I can’t deny my love of 16 Lovers Lane, but to me the special magic of The Go-Betweens is contained on Before Hollywood. Here is Grant as the doomed, romantic introvert; here is Robert as the cracked actor, forever searching for a new occurrence (even the cover shows Forster looking intently at the camera while McLennan looks away, lost in thought), and here too the jittery post-punk feel of the music gives Lindy Morrison the perfect canvas for her art. That’s not to say that it is all downhill from here on in. Every album by the first incarnation of The Go-Betweens is, in its own way, essential and Liberty Belle And The Black Diamond Express even jostles with Before Hollywood as contender for best Go-Betweens album (and by extension best album ever made).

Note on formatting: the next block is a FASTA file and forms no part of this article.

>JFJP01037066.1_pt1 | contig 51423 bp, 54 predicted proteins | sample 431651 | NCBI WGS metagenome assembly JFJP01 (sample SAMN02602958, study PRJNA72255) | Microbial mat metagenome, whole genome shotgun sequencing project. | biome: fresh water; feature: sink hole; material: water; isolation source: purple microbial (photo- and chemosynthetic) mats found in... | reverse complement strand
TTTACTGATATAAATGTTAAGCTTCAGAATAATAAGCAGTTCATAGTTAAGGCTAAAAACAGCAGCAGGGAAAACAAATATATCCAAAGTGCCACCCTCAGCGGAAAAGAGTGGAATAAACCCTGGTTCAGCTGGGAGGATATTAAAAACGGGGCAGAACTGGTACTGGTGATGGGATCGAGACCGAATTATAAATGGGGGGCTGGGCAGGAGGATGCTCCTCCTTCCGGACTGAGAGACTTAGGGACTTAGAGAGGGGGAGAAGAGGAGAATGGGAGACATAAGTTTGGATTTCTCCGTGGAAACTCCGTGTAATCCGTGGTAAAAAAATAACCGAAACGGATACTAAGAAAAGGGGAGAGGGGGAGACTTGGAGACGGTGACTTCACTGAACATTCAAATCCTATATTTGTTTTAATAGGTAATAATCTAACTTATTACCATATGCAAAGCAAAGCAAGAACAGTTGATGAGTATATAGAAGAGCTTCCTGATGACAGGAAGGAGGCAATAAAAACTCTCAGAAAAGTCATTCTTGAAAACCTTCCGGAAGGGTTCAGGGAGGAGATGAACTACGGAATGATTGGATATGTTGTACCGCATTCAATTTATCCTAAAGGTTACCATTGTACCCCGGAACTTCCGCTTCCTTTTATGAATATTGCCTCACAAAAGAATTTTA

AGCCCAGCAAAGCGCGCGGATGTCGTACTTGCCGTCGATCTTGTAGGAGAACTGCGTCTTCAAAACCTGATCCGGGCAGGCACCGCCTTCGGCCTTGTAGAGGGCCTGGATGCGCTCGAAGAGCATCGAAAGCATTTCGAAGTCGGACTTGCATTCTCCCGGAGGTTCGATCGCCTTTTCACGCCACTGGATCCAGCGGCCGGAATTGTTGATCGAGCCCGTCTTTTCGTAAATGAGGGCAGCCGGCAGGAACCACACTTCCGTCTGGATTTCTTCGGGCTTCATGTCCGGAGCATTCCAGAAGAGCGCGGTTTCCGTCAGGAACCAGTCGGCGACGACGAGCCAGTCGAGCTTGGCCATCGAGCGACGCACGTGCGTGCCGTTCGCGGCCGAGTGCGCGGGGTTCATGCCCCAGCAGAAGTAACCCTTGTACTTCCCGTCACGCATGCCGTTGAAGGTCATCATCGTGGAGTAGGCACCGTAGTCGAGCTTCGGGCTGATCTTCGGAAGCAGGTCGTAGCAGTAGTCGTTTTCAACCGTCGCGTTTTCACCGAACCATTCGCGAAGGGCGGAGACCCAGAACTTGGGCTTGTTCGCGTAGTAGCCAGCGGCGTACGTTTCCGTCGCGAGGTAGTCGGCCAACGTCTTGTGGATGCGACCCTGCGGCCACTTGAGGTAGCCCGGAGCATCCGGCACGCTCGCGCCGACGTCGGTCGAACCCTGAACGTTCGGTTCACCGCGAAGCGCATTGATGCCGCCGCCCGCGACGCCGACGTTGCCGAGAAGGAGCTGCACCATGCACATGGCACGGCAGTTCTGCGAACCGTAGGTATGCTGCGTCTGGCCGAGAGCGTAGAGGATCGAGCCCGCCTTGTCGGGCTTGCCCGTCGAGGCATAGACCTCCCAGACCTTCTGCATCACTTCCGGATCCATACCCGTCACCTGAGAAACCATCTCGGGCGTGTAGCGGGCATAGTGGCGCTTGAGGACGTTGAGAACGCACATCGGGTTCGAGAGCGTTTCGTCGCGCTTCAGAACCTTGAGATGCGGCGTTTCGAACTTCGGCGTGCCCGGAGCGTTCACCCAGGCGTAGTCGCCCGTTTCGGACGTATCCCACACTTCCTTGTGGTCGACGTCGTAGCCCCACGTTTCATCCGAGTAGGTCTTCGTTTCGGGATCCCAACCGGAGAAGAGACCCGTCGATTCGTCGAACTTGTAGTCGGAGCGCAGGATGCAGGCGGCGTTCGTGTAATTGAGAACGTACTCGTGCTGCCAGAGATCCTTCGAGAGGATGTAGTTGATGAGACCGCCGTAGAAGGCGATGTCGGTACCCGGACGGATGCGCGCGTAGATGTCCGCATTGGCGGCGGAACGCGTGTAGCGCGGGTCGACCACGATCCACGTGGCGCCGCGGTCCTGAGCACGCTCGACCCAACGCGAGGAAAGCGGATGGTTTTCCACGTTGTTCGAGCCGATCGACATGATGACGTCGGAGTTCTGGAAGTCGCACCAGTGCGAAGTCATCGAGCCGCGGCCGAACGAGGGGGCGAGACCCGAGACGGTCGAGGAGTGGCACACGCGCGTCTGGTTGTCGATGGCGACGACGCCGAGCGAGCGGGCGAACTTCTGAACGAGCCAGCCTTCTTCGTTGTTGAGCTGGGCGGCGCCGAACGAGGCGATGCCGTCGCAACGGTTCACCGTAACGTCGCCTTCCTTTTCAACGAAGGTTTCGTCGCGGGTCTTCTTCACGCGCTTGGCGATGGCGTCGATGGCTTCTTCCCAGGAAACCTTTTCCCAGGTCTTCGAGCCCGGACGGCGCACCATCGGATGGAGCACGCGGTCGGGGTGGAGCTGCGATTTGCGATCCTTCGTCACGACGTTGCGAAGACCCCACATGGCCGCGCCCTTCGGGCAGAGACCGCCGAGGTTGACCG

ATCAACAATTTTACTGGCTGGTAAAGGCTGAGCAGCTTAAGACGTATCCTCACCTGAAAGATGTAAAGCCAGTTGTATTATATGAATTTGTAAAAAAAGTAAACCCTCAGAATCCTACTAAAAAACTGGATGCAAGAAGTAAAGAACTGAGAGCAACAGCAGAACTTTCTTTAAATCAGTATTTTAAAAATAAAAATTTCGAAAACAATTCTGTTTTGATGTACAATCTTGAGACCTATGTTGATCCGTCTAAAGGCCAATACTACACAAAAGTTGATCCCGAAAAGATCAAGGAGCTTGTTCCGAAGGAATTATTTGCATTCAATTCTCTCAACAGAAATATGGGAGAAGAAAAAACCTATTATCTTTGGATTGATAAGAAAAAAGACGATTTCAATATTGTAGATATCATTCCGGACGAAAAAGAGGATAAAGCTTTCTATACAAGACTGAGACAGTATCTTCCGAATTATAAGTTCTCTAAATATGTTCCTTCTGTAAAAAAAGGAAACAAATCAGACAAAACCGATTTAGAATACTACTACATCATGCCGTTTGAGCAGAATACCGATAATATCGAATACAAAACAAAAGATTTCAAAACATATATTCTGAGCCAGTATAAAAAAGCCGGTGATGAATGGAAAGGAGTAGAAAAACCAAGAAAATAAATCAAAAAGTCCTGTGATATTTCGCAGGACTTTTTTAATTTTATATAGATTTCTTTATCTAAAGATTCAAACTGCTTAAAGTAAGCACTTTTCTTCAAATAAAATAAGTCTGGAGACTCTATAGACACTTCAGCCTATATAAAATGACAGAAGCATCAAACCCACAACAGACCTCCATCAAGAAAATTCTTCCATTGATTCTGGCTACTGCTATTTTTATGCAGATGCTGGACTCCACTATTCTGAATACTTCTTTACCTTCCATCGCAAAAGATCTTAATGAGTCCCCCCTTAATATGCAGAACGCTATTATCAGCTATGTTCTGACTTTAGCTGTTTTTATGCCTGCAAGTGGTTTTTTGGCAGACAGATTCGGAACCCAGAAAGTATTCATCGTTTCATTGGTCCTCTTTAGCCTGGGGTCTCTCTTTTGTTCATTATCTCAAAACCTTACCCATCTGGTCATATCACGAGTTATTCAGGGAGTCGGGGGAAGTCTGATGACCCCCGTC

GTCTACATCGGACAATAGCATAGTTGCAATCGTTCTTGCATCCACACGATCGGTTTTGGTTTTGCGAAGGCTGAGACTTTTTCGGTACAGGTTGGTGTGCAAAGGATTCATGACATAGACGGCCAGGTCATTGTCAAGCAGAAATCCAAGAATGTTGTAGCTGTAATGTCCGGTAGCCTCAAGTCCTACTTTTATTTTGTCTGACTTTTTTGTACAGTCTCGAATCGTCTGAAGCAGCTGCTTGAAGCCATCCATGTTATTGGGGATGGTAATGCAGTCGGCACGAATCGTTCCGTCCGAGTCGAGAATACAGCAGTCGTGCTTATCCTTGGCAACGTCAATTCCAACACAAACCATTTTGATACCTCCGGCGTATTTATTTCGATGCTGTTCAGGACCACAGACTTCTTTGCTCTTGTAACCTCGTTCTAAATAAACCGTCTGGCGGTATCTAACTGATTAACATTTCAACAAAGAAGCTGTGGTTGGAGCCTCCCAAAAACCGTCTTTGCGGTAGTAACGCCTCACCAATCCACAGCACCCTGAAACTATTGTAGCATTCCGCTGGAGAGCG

Only on Before Hollywood, though, does the songwriting sound so unique and thrilling. Only on Before Hollywood do we hear the sound of a band finding themselves and finding their identity. It manages to capture a specific instant when both songwriters were influenced as much by contemporary acts as classic ones. Almost all songwriters gradually move away from more experimental approaches and settle into tried and tested song forms. If we’re lucky, though, there will be a period when youthful arrogance, emerging songwriting skills and a brash disregard for rules will converge to produce something bold and unconventional. If we’re really lucky it will sound as utterly brilliant as Before Hollywood. Its genius remains undimmed.

(This article originally appeared on Collapse Board)